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PFA welcomes introduction of concussion substitutes

PFA welcomes the introduction of concussion substitutes

The PFA welcomes the Premier League's announcement today, which formally agrees to introduce the International Football Association Board's (IFAB) additional permanent concussion substitutions trial.

Under the trial, each team can have up to two permanent concussion substitutes per match with the opposing team also allowed to make a change at the same time.

PFA Chief Executive, Gordon Taylor said: "We are pleased that English football is taking the lead on this vital issue.

"Player safety and welfare is paramount; we hope that the trials will be successful and leads to permanent adoption within football globally."

In 2019, findings from the PFA Charity funded FIELD Study provided the first major insights into lifelong health outcomes in former professional footballers. The results showed that former players were 3.5 times more likely to die from neurological conditions than the wider population.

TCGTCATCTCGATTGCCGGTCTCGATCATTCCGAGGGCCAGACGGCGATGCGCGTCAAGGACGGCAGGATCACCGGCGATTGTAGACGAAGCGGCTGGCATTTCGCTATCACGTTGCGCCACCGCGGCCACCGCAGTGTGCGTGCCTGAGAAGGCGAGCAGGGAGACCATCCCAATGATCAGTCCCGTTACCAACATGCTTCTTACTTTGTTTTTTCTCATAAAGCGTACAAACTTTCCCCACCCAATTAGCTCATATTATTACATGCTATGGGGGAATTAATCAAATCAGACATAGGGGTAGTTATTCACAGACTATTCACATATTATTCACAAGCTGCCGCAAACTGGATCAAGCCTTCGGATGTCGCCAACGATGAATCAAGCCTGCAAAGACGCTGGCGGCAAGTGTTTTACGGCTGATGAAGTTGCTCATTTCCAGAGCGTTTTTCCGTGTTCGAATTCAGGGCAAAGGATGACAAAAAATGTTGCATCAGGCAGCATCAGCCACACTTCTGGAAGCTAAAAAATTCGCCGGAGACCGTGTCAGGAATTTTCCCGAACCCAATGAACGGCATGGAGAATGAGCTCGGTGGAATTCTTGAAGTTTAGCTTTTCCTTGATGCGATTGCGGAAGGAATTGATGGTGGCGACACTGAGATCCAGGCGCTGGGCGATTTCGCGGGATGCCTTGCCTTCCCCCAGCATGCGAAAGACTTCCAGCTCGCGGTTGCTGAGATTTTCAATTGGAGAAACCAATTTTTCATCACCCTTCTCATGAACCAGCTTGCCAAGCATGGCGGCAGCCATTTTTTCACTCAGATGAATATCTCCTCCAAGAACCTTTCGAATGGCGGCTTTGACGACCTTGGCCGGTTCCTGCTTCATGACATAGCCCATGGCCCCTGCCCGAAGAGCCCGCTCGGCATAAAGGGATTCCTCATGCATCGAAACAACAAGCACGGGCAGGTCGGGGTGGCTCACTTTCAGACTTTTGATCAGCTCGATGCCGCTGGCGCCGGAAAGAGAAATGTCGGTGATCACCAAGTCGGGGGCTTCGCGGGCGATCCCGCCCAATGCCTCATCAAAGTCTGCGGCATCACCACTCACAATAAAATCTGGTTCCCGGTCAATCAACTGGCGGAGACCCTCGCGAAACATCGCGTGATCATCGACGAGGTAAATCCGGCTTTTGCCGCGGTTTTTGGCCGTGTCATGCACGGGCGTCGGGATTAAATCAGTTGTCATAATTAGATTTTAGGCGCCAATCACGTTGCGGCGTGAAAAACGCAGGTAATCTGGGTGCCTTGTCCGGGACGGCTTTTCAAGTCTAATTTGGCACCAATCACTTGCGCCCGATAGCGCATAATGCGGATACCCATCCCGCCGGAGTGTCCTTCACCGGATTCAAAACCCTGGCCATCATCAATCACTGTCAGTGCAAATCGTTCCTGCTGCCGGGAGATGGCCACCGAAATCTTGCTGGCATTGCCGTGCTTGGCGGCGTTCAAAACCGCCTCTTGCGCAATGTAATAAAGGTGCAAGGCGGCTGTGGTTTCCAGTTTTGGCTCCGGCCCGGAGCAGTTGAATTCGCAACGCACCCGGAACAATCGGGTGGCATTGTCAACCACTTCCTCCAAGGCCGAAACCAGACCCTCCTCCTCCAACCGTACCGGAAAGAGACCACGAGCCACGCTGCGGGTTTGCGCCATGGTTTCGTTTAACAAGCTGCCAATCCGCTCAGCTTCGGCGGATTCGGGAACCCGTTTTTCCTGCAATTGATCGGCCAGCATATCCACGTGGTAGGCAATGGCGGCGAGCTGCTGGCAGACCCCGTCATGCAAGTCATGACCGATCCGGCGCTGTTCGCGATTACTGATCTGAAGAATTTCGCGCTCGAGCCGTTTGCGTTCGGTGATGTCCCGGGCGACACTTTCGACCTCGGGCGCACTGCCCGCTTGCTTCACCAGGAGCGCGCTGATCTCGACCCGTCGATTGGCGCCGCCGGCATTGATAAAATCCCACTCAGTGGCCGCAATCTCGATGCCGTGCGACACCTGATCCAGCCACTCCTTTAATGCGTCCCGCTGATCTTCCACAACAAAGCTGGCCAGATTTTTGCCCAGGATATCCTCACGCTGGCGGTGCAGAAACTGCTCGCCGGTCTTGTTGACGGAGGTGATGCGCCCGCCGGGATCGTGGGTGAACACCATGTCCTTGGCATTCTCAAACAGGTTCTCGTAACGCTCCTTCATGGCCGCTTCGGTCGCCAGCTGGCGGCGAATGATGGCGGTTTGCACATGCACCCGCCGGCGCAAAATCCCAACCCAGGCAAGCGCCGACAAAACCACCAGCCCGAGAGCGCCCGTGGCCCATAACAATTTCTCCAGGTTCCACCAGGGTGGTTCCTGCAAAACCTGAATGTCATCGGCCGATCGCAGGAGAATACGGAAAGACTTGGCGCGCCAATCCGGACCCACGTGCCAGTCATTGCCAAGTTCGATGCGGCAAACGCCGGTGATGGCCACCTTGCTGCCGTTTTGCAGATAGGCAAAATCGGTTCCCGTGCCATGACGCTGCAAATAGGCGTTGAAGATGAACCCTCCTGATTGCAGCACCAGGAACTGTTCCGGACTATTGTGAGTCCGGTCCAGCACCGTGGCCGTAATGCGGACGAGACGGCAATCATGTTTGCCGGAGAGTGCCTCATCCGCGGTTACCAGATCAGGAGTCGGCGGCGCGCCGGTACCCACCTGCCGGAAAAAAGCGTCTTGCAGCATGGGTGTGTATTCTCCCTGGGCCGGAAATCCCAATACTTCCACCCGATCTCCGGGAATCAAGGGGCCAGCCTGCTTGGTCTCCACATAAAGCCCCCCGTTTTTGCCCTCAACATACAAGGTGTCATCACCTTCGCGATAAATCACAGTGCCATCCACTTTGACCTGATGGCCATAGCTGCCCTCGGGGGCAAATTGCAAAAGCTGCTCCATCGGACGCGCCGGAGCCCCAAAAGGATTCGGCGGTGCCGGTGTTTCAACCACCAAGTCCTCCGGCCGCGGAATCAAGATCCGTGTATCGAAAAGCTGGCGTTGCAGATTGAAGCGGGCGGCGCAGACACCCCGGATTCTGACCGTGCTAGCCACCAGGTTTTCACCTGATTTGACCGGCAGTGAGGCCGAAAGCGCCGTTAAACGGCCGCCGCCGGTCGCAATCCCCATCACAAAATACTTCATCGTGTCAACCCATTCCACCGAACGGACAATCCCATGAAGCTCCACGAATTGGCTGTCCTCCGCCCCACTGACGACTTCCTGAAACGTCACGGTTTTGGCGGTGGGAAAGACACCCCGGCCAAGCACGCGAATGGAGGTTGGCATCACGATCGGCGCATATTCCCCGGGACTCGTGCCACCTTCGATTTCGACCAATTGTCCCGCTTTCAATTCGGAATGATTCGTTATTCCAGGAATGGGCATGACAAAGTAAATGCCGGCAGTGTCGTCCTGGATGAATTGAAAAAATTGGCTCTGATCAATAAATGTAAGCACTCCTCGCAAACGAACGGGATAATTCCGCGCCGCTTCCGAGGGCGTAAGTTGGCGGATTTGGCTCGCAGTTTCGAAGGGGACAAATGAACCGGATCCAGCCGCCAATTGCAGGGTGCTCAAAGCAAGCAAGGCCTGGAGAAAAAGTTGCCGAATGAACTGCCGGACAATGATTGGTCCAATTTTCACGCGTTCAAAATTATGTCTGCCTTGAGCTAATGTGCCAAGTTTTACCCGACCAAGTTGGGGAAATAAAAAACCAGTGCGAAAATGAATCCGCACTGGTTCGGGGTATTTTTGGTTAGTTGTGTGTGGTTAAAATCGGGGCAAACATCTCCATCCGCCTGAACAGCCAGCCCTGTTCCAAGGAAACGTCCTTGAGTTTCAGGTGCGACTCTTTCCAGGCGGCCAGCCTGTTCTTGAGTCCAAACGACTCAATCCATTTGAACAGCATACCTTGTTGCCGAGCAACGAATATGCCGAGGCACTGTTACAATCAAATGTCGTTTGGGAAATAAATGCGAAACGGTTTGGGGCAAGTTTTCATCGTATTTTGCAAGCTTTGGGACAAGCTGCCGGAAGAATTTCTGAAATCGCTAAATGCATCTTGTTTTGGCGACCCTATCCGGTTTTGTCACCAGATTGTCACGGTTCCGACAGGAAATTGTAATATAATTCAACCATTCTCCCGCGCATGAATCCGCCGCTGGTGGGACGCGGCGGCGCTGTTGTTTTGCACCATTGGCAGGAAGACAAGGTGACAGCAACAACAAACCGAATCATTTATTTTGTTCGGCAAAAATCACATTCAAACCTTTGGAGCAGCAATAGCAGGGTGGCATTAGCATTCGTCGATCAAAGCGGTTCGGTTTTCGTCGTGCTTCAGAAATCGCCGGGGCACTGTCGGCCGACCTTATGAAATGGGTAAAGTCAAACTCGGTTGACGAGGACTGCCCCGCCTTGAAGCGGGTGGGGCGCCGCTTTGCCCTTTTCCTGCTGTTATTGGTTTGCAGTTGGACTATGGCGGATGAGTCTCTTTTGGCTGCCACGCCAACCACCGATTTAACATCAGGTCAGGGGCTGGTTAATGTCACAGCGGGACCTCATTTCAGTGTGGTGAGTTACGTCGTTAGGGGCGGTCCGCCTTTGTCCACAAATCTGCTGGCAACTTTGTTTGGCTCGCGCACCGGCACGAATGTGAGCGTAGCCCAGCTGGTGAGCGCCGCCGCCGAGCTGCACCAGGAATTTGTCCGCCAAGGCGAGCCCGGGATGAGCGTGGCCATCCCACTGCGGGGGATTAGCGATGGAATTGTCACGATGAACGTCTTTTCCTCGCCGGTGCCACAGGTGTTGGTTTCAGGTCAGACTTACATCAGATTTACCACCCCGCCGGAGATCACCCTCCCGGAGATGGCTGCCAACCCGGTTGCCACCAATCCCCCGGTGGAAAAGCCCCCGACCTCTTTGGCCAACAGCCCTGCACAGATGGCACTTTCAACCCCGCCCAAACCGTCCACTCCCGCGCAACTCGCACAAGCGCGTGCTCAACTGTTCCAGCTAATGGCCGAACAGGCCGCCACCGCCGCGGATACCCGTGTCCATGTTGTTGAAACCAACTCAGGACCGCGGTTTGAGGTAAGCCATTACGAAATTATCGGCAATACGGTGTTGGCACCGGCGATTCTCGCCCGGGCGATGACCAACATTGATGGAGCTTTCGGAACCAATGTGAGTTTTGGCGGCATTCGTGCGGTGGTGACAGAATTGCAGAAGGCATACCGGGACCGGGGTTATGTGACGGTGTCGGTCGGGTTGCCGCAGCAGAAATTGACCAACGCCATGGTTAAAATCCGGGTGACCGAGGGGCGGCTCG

Following the research, the PFA lobbied to introduce concussion substitutions in the Premier League, English Football League (EFL) and Women's Super League (WSL).

In December, IFAB, which governs the laws of the game, announced a trial to introduce permanent concussion substitutes and invited competitions to apply to be part of the process.

The Premier League, The FA and WSL have all committed to participate in IFAB's trial. The PFA will now speak to the EFL about working together to include their 72 clubs in this initial pilot.

The PFA believe the inclusion of EFL clubs will provide more data back to IFAB, but also help raise awareness and underline the importance of this issue to players and staff.

PFA Chairman, Ben Purkiss said: "The PFA welcomes the trial of permanent concussion substitutes. However, we would like to see this protocol implemented across all competitions, including the EFL. 

"In addition, we will continue to engage in discussions regarding temporary substitutions. Temporary replacements have been used successfully in other sports. It provides medical teams additional assessment time and reduces pressure on injured players to return to the field of play." 

The trials of permanent substitutes will help determine whether the rule should be extended throughout football, and feedback will be given to the IFAB's annual general meeting in early March.

As part of plans around improved protection for current players, the players' union also wants to see interventions introduced in other areas of the game.

The PFA has called for a reduction of heading in training and will be working with the clubs, leagues and The FA to create a coordinated strategy to measure, monitor and adapt training, identifying protections that can make a difference to the long-term health of players.

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